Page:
i disagree with richard that those are def bellydance moves, a lot of those moves are a mix. ‘bellydance’ is such a modern dance anyway, drawing from sources across the middle east, turkey, etc (& thererfore already spanning thru at least 3 continents and dozens of countries) it seems silly to get that upset for mixing it with indian dance b/c i think thats fairly ‘normal’ at this point & has been done in american bellydance history for decades in a semi-established way. Of course, w/ all this blending there is a danger of exoticizing/othering/having no idea where this stuff actually originates and not caring – but to give some credit, most of the girls i know who took bellydance lessons in college are pretty well aware of its indian/mideastern places of origin. (tho i ‘spose college chics may not be the norm) is there even a traditional bellydance? Just trying to read the wikipedia history of bellydance is mindboggling – people seem to agree that bellydancing is a traditional (and therefore legitimate) dance of somewhere, but arent sure where. (i love the line: Wherever it began, the dance has a long history in African and the Middle East )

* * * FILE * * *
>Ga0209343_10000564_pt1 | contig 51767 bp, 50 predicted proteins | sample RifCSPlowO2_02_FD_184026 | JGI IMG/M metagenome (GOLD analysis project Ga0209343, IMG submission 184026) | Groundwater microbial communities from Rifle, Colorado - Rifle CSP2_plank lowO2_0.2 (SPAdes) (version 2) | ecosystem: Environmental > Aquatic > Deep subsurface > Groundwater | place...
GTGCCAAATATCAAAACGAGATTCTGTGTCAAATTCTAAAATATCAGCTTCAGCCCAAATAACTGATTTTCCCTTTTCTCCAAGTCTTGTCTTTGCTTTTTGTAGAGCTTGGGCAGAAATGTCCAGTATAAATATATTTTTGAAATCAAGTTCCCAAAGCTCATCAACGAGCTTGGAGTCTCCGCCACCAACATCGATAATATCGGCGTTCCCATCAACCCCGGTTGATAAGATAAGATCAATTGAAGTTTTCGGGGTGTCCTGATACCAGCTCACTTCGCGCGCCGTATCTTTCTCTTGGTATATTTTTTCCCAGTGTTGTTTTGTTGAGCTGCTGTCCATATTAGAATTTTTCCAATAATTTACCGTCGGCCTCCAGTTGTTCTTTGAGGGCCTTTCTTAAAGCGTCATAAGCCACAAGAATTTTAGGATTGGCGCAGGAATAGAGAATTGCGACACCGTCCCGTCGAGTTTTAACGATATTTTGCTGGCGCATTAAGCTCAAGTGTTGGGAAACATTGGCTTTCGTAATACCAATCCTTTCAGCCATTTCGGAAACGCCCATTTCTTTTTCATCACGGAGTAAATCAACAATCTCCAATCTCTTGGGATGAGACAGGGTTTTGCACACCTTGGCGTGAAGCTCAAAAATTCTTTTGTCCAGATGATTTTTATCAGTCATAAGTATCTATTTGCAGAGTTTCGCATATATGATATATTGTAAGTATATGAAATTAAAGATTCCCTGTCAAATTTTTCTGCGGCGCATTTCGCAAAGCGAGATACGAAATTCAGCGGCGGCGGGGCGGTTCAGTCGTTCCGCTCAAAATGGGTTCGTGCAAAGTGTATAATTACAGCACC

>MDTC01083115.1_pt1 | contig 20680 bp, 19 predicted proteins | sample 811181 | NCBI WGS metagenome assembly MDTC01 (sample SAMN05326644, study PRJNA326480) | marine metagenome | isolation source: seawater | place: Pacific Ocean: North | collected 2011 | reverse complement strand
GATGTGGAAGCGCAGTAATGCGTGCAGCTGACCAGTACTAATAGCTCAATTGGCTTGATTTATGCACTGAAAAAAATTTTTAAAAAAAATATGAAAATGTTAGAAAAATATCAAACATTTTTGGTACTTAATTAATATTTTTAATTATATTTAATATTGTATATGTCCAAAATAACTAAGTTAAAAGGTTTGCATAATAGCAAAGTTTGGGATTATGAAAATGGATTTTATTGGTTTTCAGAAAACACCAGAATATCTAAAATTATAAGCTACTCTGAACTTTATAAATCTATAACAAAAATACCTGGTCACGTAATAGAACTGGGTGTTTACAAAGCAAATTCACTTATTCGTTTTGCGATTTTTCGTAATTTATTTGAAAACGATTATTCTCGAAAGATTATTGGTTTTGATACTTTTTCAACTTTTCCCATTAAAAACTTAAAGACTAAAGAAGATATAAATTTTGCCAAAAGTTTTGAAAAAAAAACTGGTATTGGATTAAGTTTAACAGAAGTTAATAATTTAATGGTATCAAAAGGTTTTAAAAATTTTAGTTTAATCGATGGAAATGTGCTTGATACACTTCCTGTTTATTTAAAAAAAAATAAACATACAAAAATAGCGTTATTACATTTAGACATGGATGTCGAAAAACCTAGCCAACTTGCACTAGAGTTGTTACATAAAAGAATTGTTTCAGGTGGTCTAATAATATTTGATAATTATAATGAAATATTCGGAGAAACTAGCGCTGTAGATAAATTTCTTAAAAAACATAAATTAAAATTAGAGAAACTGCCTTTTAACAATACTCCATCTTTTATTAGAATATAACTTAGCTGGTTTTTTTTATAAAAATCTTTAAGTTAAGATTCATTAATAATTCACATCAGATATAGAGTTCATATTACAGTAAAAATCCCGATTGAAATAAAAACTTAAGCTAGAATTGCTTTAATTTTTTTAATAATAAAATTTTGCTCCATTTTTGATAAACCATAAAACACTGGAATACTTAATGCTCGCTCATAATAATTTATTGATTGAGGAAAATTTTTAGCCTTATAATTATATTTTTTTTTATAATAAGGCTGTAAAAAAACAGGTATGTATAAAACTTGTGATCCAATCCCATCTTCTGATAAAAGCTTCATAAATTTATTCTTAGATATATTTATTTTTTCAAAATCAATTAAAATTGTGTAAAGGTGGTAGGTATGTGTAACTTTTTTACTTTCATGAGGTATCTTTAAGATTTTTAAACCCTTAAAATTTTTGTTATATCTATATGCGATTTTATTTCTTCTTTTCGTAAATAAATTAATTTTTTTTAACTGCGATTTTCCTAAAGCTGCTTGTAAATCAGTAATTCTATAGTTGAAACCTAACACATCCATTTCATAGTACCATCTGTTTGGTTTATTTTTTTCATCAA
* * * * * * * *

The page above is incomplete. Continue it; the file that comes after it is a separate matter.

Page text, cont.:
Anyway, i think the mix is a very natural one – its all about muscle isolation – the isolation of hip and belly muscles and movement is super similar to the isolation of hand movements in indian dance, which in itself mixes very well with isolation in legs/ bums and midriffs in hh/dancehall/etc. For all the reasons in that article you posted ( http://wayneandwax.com/pdfs/maira-arabface.pdf ) bellydance isnt really taken seriously by dance academia, so there are not many reputable bellydance schools or sort of framework/establishment to work with, which is a shame b/c whats not to like about the idea of critical, self aware bellydancers?